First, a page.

Rolling Out

Toki Wright moves hip-hop onward and upward to Berklee College of Music

Toki Wright
Photo credit: Asata Photography

In the words of Toki Wright, “Windows open when doors close. Glad to announce that I’ve accepted the position of Assistant Chair of Professional Music at Berklee College of Music in Boston. Honored to have a leadership role at an institution that has graduated Quincy JonesLalah Hathaway, Steven Tyler, Esperanza Spalding, John Mayer and many more. Looking forward to creating more global connections and growing the network. I want my Minnesota family to know this is an expansion of work. My Wife and I will now be simultaneously building platforms on the East Coast and MN. Onward and upward.”

International Hip-Hop Multimedia Artist and Minneapolis native, Toki Wright accepts a new leadership position at the prestigious Berklee College of Music in Boston. He has blazed several stages across the globe and highlighted the need for more healing through the cultivation of hip-hop and entrepreneurship. This two time Emmy Award Winner has changed the narrative of what a recording artist from Soul Tools and Rhymesayers Entertainment can accomplish in a lifetime. Toki Wright is the creator and personality for Soul Tools Radio airing on KFAI as well as the producer of his video podcast series “Wright About Now” airing on The Current. It is hard to be a fan of Wright and not also love his fiancé, Brittany “Miss Brit” Lynch, a fierce renaissance woman, entrepreneur, and mother-to-be. They both DJ monthly events for Afriquency and Lo Fi Lounge.

What titles and projects are you currently working on?

I’m one of 3 judges for NPR’s Tiny Desk contest. Recording a new album for my group “Toki Wright and Big Cats”. Having a daughter. DJing our monthly events at Afriquency and Lo Fi Lounge. Graphic design. Video directing.

Share your journey as a hip-hop artist in academic leadership.

My rise as a Hip-Hop artist happened at the same time I became more involved in Youth Work. I’ve always used writing, production, performance, and recording as a way to get young people engaged in education. Through YO! The Movement we were able to organize youth events based on their interests. I eventually began guest teaching and lecturing around the world. Later I became the Department Head at McNally Smith College of Music. After the owners caused the closing I focused on independent contracting with rural schools and youth centers. Shortly thereafter I accepted the position at Berklee.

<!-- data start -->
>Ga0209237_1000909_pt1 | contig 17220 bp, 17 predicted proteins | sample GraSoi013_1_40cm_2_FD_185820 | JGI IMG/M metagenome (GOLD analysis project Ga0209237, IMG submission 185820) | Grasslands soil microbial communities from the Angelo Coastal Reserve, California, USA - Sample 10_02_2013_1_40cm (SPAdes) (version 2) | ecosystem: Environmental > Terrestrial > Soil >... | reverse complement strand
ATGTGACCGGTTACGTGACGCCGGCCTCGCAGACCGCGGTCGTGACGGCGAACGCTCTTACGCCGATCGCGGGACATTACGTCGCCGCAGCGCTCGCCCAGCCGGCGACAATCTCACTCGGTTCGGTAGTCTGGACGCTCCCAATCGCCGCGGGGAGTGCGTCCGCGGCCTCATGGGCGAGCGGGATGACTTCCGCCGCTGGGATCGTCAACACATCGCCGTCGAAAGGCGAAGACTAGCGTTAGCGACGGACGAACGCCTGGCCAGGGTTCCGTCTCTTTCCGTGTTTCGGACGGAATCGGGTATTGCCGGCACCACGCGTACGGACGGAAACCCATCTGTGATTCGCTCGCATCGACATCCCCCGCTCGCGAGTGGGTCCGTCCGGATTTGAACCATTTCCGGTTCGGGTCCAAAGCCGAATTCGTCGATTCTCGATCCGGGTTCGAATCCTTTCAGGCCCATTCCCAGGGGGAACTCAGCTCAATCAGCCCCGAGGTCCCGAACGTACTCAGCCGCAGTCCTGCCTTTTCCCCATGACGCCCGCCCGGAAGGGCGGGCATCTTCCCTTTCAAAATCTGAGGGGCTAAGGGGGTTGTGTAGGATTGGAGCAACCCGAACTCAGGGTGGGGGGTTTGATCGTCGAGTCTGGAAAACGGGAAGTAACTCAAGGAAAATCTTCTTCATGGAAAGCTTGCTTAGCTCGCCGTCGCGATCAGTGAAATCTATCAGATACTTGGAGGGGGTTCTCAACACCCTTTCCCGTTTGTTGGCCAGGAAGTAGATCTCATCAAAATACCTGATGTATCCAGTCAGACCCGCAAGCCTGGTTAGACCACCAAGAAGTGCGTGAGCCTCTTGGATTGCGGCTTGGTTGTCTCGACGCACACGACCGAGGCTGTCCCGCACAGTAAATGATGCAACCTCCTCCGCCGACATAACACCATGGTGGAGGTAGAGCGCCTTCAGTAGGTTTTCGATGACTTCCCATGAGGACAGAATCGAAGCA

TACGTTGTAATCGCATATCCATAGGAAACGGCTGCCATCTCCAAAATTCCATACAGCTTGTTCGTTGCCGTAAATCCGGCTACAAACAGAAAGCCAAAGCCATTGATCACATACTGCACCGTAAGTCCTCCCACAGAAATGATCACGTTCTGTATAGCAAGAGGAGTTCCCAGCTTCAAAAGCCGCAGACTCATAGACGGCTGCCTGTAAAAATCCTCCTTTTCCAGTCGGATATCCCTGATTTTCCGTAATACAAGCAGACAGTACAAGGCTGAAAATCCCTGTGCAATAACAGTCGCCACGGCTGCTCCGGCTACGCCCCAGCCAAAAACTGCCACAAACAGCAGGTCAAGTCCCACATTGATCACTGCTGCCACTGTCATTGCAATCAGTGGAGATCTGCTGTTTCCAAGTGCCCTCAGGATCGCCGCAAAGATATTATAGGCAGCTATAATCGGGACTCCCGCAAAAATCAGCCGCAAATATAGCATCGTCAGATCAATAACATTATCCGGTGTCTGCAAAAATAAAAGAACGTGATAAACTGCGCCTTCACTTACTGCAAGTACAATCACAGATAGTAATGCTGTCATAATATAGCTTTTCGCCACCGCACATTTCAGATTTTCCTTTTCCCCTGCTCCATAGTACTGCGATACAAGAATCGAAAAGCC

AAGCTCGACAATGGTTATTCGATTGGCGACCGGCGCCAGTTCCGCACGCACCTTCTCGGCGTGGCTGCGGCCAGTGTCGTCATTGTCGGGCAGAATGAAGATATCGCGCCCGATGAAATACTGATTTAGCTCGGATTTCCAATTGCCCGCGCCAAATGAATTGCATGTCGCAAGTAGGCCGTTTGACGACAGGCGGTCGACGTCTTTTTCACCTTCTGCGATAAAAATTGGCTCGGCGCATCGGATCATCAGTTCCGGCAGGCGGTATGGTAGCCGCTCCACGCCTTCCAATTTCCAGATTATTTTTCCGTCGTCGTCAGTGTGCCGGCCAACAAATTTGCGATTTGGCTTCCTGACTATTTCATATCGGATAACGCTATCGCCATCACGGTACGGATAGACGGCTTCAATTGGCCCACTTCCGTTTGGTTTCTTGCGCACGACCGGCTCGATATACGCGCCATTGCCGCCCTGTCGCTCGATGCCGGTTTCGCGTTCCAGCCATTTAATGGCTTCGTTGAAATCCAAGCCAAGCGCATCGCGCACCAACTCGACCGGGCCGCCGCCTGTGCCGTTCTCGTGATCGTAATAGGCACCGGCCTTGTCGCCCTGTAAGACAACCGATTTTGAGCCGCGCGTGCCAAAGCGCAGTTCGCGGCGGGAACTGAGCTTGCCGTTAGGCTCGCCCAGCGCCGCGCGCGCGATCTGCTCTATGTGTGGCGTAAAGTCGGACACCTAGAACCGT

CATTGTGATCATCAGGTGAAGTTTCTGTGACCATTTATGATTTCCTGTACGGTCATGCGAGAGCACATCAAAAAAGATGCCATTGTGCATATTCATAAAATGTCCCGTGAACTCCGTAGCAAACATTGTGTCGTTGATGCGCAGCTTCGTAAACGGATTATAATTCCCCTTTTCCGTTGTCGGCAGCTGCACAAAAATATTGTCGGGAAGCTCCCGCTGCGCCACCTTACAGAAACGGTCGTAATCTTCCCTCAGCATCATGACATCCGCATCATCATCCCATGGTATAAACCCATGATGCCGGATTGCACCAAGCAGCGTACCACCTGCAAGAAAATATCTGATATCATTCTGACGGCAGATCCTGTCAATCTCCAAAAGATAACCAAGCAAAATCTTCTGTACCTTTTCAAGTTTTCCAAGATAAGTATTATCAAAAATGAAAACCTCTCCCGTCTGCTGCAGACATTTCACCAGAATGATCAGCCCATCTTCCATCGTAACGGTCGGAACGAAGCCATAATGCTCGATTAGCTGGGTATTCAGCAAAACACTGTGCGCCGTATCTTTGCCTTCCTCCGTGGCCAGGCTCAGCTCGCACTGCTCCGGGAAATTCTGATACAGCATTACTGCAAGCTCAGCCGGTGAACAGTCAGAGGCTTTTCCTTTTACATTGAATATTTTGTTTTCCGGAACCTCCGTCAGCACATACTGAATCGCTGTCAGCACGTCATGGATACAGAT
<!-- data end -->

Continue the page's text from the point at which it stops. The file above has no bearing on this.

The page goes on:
Why do you consider continued learning important for people in the music industry?

We should never stop educating ourselves on the past to inform the future. We should never stop learning about the present to make sense of the past.

Where did your love for music, especially hip-hop, begin?

Watching music videos of people that looked like me displaying their power and influence. I wanted to be recognized and appreciated.

How would you describe your leadership style?

Leaders have to know when to step forward and when to step back.

Name your 3 Favorite books for insight and inspiration?

The Tipping Point – Malcolm Gladwell

Hatchet – Gary Paulsen

Mind of My Mind – Octavia E. Butler

What would your graduation speech be to college students about becoming a music professional?

You work will last a lifetime. Your music is the thread that sews together concepts, ideas, imagination and feeling across the planet.

What scripture(s)/african proverbs/song lyric do you lean on for inspiration?

The Writings of Nichiren Daishonin. “To get lost is to learn the way.” ~ African proverb.

What currently spinning on your playlist?

I play new and old music all the time working in radio and playing live.  Thelonious Monk – Underground, Damian Marley – Stony Hill, Moodymann – Black Mahogany

What affirmations do you repeat to yourself that contribute to your success?

My mother always reminded me, “onward and upward.”

What is your favorite vacation destination and why?

The Dominican Republic. Good food, great weather, the people.

Describe the song of success that you hear in your head.

In Gods We Trust – Toki Wright

Name your top 5 most inspiring songs/artists.


Sun Ra

Queen Latifah

Burning Spear

Mos Def

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